Report uncovers big business of cybercrime – but just how big?
It’s no secret that away from the light of legality cybercrime is a burgeoning and disturbingly organised industry.
Armor recently released its Black Market Report to validate these claims by exposing the hacker underground and detailing popular tools and services cybercriminals are peddling, as well as what types of data hold the most value.
The research is based on three months of data, which found that the black market operates with regulations, the laws of supply and demand, and even customer reviews – just like legal business.
However, the report found that unlike the legitimate economy the underground market is actually very difficult to access, with some sites requiring multiple rounds of verification with all users that are deemed suspicious removed instantly.
“There’s no question that the Dark Web is filled with stolen financial information, personal records and tools for carrying out small- and large-scale attacks,” says Armor vice president of security Wayne Reynolds.
“More surprisingly, threat actors have created a guide for each other at the expense of their victims. Cybercriminals have developed a world where someone’s identity can be stolen and their bank account wiped out in an instant.”
Armor says the ‘backbone’ of the cyber black market is its tools, tactics and services. One of the most profitable means of generating income is cybercrime-as-a-service, where users are able to purchase DDoS attacks for prices ranging from $10/hour to $200/hour.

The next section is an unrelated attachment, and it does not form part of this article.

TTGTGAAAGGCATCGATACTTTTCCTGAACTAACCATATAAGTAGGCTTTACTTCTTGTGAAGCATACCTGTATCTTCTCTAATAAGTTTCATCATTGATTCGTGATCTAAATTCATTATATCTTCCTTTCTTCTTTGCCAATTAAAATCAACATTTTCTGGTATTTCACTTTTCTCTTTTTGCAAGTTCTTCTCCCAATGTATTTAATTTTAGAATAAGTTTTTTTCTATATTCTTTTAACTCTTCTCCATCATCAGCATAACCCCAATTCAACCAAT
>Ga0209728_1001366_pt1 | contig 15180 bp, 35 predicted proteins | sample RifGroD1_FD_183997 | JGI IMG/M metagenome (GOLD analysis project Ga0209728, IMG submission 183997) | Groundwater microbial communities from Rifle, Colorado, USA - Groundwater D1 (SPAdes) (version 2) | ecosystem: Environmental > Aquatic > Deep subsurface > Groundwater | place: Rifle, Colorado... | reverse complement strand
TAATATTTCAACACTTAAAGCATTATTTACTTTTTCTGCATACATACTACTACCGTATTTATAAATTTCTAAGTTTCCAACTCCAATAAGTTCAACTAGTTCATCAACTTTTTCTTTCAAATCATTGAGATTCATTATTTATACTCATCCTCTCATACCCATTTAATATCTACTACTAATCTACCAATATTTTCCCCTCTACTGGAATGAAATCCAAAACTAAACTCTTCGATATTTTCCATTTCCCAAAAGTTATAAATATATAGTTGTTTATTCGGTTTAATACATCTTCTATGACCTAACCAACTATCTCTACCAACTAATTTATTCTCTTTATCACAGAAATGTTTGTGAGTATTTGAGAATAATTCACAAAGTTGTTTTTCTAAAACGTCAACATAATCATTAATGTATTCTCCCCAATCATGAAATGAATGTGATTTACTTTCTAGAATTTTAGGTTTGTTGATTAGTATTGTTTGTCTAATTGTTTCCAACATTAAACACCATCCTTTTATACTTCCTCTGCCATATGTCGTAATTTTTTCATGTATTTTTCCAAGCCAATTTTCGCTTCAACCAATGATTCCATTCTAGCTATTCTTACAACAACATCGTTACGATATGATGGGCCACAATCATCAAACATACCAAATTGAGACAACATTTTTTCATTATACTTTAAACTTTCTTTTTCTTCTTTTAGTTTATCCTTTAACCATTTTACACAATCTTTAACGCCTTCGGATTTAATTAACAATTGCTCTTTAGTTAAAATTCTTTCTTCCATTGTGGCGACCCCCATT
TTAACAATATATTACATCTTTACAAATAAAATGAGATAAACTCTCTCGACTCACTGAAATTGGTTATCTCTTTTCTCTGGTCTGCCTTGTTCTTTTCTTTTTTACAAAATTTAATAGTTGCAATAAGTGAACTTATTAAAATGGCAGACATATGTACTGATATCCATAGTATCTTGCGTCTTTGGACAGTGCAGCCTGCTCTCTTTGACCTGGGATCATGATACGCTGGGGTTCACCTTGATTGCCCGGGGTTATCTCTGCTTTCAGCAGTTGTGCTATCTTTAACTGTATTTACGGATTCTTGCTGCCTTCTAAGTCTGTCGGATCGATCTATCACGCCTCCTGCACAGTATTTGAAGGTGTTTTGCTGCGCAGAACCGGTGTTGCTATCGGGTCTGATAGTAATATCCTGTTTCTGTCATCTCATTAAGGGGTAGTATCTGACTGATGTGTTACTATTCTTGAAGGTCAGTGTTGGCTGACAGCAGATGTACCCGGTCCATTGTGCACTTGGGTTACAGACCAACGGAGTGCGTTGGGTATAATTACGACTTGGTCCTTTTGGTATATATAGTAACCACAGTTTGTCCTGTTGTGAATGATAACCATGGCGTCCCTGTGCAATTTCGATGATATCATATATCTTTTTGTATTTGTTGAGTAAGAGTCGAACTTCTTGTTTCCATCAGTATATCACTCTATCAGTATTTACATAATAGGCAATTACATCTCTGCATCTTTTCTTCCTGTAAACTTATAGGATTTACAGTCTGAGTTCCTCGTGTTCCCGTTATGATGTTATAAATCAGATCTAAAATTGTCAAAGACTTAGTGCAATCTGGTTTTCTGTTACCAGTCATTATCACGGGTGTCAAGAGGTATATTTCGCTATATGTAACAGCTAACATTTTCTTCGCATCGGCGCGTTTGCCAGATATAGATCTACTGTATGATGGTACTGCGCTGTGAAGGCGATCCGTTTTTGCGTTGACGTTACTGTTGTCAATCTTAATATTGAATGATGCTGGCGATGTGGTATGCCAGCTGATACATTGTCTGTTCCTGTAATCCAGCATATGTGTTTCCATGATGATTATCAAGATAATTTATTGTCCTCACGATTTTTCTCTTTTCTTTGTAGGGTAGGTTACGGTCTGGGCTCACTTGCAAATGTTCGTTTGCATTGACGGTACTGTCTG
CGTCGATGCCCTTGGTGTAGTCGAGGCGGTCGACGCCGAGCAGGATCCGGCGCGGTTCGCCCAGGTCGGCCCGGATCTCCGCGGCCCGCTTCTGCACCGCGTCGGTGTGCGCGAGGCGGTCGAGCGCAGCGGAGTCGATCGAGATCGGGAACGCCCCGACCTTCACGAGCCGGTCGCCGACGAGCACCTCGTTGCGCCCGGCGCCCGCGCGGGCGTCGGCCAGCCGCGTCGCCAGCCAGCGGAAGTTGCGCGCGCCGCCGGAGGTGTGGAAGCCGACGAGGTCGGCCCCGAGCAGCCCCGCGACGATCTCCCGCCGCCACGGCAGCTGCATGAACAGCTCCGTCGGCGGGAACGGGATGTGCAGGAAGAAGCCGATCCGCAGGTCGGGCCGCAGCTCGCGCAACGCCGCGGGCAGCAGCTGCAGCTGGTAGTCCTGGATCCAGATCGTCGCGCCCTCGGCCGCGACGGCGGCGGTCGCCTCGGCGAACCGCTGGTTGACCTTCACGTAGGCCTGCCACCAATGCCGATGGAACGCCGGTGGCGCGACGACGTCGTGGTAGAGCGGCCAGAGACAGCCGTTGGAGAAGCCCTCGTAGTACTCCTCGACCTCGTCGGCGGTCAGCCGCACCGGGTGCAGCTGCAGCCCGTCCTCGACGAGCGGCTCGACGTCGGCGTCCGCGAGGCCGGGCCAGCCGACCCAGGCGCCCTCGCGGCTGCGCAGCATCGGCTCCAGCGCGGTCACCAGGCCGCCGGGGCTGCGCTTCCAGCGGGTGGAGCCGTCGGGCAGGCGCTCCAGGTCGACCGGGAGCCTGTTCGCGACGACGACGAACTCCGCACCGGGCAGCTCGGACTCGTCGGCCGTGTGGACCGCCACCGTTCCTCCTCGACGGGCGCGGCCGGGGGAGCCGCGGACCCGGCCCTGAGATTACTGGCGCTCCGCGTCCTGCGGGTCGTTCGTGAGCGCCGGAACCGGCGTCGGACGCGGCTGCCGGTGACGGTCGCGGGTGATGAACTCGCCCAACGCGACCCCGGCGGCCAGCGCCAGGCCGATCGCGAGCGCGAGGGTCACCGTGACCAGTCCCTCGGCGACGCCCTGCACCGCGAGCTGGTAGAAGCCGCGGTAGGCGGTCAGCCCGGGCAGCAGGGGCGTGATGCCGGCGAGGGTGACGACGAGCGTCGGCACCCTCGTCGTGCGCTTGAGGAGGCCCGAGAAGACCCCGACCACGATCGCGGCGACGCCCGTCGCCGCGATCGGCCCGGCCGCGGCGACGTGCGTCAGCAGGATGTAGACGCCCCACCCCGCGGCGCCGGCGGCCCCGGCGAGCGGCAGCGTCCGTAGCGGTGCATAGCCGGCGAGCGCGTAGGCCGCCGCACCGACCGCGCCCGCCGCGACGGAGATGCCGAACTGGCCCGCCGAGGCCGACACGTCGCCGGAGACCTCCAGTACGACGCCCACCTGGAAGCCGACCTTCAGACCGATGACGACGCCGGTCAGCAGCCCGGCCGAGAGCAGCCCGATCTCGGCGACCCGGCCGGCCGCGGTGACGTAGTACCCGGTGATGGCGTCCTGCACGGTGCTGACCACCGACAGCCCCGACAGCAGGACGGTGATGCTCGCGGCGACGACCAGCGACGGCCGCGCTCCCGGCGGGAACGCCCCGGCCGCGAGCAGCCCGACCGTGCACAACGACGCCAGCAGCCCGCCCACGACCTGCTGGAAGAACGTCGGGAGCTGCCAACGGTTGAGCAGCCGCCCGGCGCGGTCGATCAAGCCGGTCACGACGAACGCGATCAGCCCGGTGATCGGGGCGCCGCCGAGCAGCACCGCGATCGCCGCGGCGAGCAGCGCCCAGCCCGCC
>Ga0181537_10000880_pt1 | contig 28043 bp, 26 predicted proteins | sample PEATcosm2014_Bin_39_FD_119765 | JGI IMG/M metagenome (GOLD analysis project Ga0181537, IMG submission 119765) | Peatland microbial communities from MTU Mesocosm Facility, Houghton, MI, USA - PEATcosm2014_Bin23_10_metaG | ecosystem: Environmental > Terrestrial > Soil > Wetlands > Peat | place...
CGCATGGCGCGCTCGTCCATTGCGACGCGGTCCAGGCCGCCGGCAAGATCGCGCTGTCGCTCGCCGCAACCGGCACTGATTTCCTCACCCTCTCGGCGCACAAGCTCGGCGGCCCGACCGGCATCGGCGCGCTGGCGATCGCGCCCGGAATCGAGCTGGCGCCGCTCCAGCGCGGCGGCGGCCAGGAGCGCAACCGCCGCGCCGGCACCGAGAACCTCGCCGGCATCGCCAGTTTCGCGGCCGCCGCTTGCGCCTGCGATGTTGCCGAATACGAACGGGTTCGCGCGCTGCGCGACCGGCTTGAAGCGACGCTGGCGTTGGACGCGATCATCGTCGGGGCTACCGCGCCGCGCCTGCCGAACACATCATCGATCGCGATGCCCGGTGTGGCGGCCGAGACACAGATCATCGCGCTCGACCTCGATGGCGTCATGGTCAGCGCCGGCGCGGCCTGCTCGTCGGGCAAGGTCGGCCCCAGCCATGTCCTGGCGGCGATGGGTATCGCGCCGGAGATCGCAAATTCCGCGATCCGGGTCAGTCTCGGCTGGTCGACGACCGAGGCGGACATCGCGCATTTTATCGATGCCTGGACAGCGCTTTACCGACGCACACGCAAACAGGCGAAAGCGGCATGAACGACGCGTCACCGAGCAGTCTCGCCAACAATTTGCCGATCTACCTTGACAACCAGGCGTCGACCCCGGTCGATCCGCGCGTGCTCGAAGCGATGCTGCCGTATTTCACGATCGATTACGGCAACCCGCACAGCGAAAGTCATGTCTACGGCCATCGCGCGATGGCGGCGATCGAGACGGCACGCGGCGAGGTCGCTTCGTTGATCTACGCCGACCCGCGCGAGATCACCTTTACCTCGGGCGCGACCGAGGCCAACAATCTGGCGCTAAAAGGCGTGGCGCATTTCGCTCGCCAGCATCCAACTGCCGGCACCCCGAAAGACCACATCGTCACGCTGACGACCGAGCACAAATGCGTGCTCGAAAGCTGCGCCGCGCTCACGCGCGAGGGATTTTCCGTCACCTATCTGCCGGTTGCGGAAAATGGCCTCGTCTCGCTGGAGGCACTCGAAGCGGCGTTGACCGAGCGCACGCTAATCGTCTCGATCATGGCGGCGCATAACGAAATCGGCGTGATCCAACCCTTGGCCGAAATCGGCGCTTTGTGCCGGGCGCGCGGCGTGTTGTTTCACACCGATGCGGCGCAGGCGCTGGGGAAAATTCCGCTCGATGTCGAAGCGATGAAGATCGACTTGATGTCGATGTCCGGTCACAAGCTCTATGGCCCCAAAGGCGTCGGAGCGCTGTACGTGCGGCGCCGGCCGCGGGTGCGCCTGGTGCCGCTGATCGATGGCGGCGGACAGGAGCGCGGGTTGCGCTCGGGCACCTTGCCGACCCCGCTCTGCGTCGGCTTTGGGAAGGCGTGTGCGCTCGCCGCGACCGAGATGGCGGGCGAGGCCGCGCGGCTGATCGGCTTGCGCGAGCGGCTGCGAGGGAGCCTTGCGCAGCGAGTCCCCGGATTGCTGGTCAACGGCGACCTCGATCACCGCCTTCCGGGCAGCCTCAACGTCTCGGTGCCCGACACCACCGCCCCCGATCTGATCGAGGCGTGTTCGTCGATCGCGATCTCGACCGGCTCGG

Armor notes that remote access to compromised machines can be bought and sold for $13 a month, while exploit kits are rented for prices such as $80/day, $500/week, or $1,400/month – some sellers even offer customer support in the form of troubleshooting and updates for an additional price.
And of course, the underground marketplace is riddled with stolen credit cards and personal data just like retail stores have shelves lined with products. This includes credit card details, bank account information, passports and driver’s licences.
“The pricing models and overall barrier to entry for cybercrime is shockingly low. However, the potential payout is worth the upfront cost, and the stable nature of underground market makes the investment worthwhile,” says Reynolds.
“Although it’s difficult to pinpoint an exact amount, we estimate hundreds of billions to trillions of dollars are exchanged through the black market almost every day.”
While these are all very interesting findings, High-Tech Bridge CEO Ilia Kolochenko says the report doesn’t reveal anything substantially new.
“A great wealth of Cybercrime-as-a-Service offerings have existed for a while already, let alone exploit, malware and stolen data markets that are more than fifteen years old,” says Kolochenko.
“Most of these publicly-traded goods and services are of a very lousy quality. Backdoors and trojans are usually based on the same engine, slightly modified or improved. Stolen data is a mix of several dumps from different data breaches or leaks. Many fraudsters sell overt fakes or garbage.”
Kolochenko says despite the influx of junk on the market, there is an even deeper network of professional cybercriminals present.
“While professional cybercriminals usually deal via private channels, established for many years and very well camouflaged on legitimate systems, beyond cybersecurity companies and law enforcement's field of vision,” says Kolochenko.
“With cryptocurrencies, money laundering problems virtually disappeared and cybercriminals may enjoy their growing wealth without fear."